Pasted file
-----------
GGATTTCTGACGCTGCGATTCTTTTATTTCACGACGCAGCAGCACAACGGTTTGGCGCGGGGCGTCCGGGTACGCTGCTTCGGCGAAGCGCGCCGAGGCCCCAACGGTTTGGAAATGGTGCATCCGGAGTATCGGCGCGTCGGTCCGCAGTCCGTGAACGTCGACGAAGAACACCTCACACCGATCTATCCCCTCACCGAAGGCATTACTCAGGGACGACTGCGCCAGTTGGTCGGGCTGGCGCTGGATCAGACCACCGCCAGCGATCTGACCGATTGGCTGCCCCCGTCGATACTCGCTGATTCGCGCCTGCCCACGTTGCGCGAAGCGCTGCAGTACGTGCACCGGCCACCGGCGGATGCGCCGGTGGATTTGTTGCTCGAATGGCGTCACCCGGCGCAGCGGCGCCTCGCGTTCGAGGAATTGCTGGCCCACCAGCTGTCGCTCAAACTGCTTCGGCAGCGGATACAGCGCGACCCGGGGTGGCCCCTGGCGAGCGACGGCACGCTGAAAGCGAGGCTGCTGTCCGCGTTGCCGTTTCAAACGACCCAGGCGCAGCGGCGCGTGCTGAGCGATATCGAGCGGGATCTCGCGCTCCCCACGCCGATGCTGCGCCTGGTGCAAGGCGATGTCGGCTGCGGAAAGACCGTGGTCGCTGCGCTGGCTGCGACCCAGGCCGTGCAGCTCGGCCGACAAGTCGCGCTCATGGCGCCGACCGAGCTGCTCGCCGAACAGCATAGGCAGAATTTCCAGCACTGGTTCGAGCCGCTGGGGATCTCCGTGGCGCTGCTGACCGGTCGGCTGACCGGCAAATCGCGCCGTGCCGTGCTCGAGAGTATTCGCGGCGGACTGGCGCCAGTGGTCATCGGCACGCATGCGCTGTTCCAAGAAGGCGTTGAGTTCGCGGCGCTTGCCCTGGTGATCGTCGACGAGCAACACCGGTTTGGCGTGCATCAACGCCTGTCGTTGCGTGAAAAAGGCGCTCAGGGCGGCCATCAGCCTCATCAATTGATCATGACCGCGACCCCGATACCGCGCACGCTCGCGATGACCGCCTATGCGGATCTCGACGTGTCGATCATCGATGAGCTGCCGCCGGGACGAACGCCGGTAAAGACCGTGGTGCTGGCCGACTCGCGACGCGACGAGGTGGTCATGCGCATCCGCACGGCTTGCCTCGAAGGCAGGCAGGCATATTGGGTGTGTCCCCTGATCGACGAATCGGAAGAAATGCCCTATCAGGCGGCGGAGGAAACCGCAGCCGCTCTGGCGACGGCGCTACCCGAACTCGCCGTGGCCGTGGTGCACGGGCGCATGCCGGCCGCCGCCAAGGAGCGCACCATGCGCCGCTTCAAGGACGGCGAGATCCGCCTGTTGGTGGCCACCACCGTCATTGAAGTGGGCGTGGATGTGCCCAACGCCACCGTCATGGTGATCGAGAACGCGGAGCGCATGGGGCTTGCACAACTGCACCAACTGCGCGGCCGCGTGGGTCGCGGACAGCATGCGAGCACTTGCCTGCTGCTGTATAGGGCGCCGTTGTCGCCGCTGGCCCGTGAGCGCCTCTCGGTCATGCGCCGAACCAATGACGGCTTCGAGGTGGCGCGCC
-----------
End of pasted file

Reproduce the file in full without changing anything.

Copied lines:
GGATTTCTGACGCTGCGATTCTTTTATTTCACGACGCAGCAGCACAACGGTTTGGCGCGGGGCGTCCGGGTACGCTGCTTCGGCGAAGCGCGCCGAGGCCCCAACGGTTTGGAAATGGTGCATCCGGAGTATCGGCGCGTCGGTCCGCAGTCCGTGAACGTCGACGAAGAACACCTCACACCGATCTATCCCCTCACCGAAGGCATTACTCAGGGACGACTGCGCCAGTTGGTCGGGCTGGCGCTGGATCAGACCACCGCCAGCGATCTGACCGATTGGCTGCCCCCGTCGATACTCGCTGATTCGCGCCTGCCCACGTTGCGCGAAGCGCTGCAGTACGTGCACCGGCCACCGGCGGATGCGCCGGTGGATTTGTTGCTCGAATGGCGTCACCCGGCGCAGCGGCGCCTCGCGTTCGAGGAATTGCTGGCCCACCAGCTGTCGCTCAAACTGCTTCGGCAGCGGATACAGCGCGACCCGGGGTGGCCCCTGGCGAGCGACGGCACGCTGAAAGCGAGGCTGCTGTCCGCGTTGCCGTTTCAAACGACCCAGGCGCAGCGGCGCGTGCTGAGCGATATCGAGCGGGATCTCGCGCTCCCCACGCCGATGCTGCGCCTGGTGCAAGGCGATGTCGGCTGCGGAAAGACCGTGGTCGCTGCGCTGGCTGCGACCCAGGCCGTGCAGCTCGGCCGACAAGTCGCGCTCATGGCGCCGACCGAGCTGCTCGCCGAACAGCATAGGCAGAATTTCCAGCACTGGTTCGAGCCGCTGGGGATCTCCGTGGCGCTGCTGACCGGTCGGCTGACCGGCAAATCGCGCCGTGCCGTGCTCGAGAGTATTCGCGGCGGACTGGCGCCAGTGGTCATCGGCACGCATGCGCTGTTCCAAGAAGGCGTTGAGTTCGCGGCGCTTGCCCTGGTGATCGTCGACGAGCAACACCGGTTTGGCGTGCATCAACGCCTGTCGTTGCGTGAAAAAGGCGCTCAGGGCGGCCATCAGCCTCATCAATTGATCATGACCGCGACCCCGATACCGCGCACGCTCGCGATGACCGCCTATGCGGATCTCGACGTGTCGATCATCGATGAGCTGCCGCCGGGACGAACGCCGGTAAAGACCGTGGTGCTGGCCGACTCGCGACGCGACGAGGTGGTCATGCGCATCCGCACGGCTTGCCTCGAAGGCAGGCAGGCATATTGGGTGTGTCCCCTGATCGACGAATCGGAAGAAATGCCCTATCAGGCGGCGGAGGAAACCGCAGCCGCTCTGGCGACGGCGCTACCCGAACTCGCCGTGGCCGTGGTGCACGGGCGCATGCCGGCCGCCGCCAAGGAGCGCACCATGCGCCGCTTCAAGGACGGCGAGATCCGCCTGTTGGTGGCCACCACCGTCATTGAAGTGGGCGTGGATGTGCCCAACGCCACCGTCATGGTGATCGAGAACGCGGAGCGCATGGGGCTTGCACAACTGCACCAACTGCGCGGCCGCGTGGGTCGCGGACAGCATGCGAGCACTTGCCTGCTGCTGTATAGGGCGCCGTTGTCGCCGCTGGCCCGTGAGCGCCTCTCGGTCATGCGCCGAACCAATGACGGCTTCGAGGTGGCGCGCC